Winter walking, its pleasures, challenges and dangers!

I love every season for walking, each has its own beauty and each has its own challenges and dangers.
We tend to think that summer is the safest, but that too has its dangers, heat exhaustion, heat stroke and dehydration among many other things!
Somewhere in between: spring and autumn, they too have their dangers. But winter is probably the most challenging and inherent with danger.
Before I go any further, I’ll put a disclaimer in here, I cannot nor will I be held responsible for any incidents arising from this blogpost. This is purely a personal view of the pleasures, challenges and dangers that winter walking does have.
However, if you take the right precautions, take the right training from fully qualified people, there is no reason why you shouldn’t enjoy winter walking in relative safety.
Not one of us are free from danger while walking, it is up you the individual to ensure you walk safely and also as a group, it is a shared responsibility to walk safely.
Even professionals have accidents and need to be rescued, though it’s rare, and that’s where the training comes in.

A phrase I use as a guideline:
"If in doubt
Leave it out"

The hills and moors will still be there for another day, and even the chance of enjoying walking in the snow, will be there another day.

Now that nasty bit is over, I hope I’ve not scared you off?

Winter mountaineering with ice axe, crampons and helmets

As always, at the end I’ll leave a list of websites where you can seek the latest information. However, probably one of the best central points of mountaineering information and also where courses are available, both at home and abroad is the British Mountaineering Council, often just called The BMC.
Winter walking, is probably one of my most favourite times to be outdoors walking.
Winter is a time of year with many pleasures, challenges and dangers, of which many are hidden!

You get superb crystal clear views, or obscured low cloud, heavy weather and the time when you feel, perhaps being home by the fire was a better idea.
It’s a time to wear clothing suitable for the conditions prevailing, go out and experience nature at a wonderful time of year.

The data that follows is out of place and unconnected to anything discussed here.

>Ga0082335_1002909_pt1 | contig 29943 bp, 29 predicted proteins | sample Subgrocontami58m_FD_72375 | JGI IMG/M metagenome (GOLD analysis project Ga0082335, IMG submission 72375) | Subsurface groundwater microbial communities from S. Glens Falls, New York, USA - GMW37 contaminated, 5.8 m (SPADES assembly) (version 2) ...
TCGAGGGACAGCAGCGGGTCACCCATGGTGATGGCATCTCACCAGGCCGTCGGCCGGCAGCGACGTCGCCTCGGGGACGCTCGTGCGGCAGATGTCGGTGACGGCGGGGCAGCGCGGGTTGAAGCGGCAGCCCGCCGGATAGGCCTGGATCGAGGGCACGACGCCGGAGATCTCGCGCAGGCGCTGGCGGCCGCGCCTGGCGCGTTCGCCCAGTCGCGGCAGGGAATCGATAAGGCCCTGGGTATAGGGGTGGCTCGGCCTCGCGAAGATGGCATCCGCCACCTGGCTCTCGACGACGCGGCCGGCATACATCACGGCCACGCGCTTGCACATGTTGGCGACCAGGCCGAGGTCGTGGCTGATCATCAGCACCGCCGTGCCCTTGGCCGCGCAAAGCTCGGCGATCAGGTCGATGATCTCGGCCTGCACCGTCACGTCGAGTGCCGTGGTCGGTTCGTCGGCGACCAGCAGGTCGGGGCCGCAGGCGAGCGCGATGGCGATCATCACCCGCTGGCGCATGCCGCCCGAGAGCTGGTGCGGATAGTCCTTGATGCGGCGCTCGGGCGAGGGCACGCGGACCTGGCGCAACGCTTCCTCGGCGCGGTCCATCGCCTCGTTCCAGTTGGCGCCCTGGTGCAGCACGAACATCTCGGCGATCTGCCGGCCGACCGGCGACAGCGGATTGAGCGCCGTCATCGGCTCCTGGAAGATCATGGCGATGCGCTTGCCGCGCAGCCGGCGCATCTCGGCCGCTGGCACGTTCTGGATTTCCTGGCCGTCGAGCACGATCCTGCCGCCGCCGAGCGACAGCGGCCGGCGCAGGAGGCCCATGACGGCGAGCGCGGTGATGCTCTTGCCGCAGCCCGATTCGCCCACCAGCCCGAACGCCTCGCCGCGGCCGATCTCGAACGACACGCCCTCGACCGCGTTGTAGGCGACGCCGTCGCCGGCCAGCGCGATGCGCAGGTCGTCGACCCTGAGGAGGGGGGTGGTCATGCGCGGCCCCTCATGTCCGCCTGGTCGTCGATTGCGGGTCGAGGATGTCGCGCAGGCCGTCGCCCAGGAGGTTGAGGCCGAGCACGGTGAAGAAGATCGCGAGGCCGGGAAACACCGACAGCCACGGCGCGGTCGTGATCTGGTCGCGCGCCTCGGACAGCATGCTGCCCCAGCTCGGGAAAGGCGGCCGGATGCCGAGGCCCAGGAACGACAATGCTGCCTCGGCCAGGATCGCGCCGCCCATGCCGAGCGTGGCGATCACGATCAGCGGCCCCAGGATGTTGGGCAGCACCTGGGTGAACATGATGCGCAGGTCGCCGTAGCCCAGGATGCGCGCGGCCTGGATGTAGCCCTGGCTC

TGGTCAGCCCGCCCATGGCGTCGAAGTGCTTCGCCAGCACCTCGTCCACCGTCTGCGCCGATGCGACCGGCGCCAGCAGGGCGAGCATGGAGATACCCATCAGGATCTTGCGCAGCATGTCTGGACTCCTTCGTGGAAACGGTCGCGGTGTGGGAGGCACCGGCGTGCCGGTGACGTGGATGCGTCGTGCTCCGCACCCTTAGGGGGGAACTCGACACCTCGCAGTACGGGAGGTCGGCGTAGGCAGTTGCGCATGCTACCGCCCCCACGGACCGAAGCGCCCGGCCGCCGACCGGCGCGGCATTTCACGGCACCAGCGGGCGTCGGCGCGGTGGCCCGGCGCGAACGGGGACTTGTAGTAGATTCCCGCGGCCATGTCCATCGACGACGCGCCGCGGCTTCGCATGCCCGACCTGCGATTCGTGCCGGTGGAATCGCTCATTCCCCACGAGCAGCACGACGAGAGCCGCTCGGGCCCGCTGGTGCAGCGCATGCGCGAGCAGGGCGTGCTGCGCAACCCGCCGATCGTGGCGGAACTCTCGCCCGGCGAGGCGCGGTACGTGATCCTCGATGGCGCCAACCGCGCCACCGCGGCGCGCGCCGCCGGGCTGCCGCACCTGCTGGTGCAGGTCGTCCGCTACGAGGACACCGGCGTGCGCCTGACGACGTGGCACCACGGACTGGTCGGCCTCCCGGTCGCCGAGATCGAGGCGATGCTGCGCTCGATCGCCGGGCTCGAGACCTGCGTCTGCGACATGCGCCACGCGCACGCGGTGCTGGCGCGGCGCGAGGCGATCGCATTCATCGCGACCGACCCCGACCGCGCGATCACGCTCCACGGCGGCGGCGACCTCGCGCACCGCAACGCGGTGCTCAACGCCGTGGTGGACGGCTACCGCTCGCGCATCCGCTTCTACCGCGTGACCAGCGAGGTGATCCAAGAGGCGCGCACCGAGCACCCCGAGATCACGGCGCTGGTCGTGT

Yes, nature is still very much alive in in the harsh conditions winter throws upon our hills and moors. Grouse are often very active on our moors, mountain hares still race across the ground, evading predators and trying to feed….

Red grouse feeding on the Peak District moors in winter

I’ve yet to see a mountain hare in its white winter coat, so hopefully I will one day.
So, how to do this all as safe as possible?
I treat walking the hills and moors with the utmost respect, and winter walking probably more so.
Before I did my winter skills training, I avoided the mountains, hills and moors in extreme conditions, dreaming one day I’ll learn the skills to go out there and play as safely as I can.

Even today, if I've any doubt I'll avoid anything that looks like it has hidden or obvious dangers.
Cornices are often only be observed from the side or below. They are not something to be standing on, close by or even under. The ledge of snow, which you most likely cannot see while standing on, could give at any time!
If you're under a cornice, then it could easily collapse on top of you, burying you!

Incidentally, 'cornice' is Italian for ledge!

I just thought I would throw that bit of useless information in.....
A small example of a cornice, viewed from a distance
A close up of the same cornice I reckon was close to 12 foot tall (3.6 mtrs),
using the zoom on my camera
Even my old favourite, Stanton Moor, small as it is compared to many moors, has many nasty drops that can be obscured in poor weather conditions.

Throughout a lot of our National Parks, The Peak District, Snowdonia, The Lake District, The North York Moors and Yorkshire Dales to name a few, have been subjected to lots of mine and quarry activities over the centuries.

To add to that, many footpaths we follow are old pilgrim, pack horse and trade routes. So its going to stand to reason, these quarries could easily be close to many footpaths!

A scary thought?

Study that map closely, use Google Earth to view the terrain, plot on your GPS known and obvious unsafe areas, also those which might be inherent with danger, like anything using the following names;
  • Mine
  • Quarry
  • Pit
  • Hollow
  • Shafts
There are many more dangers out there, these are to name just a few examples.

Other examples most likely pertaining to natural phenomena where steep drops can appear;
  • Ridge
  • Edge
  • Clough
  • Hollow
Again, just to name a few.

The Cat Stone by day

The Cat Stone by night

Many of these names can be local derivatives, so it really is a case of, study that map and if possible, get to know some of the local terms. 

But, these names are not always mentioned!

Study those contours, how close are they, or even are they sitting on top of each others?

The other side of the Cat Stone pictured above and below, has quite a steep drop, which isn't obvious due to the foliage around it.

There are many small quarries on Stanton Moor, some of which are close to some of the paths which too can be obscured in low cloud.

The other side of this stone, called the Cat Stone on Stanton Moor,
has a nasty drop obscured by the foliage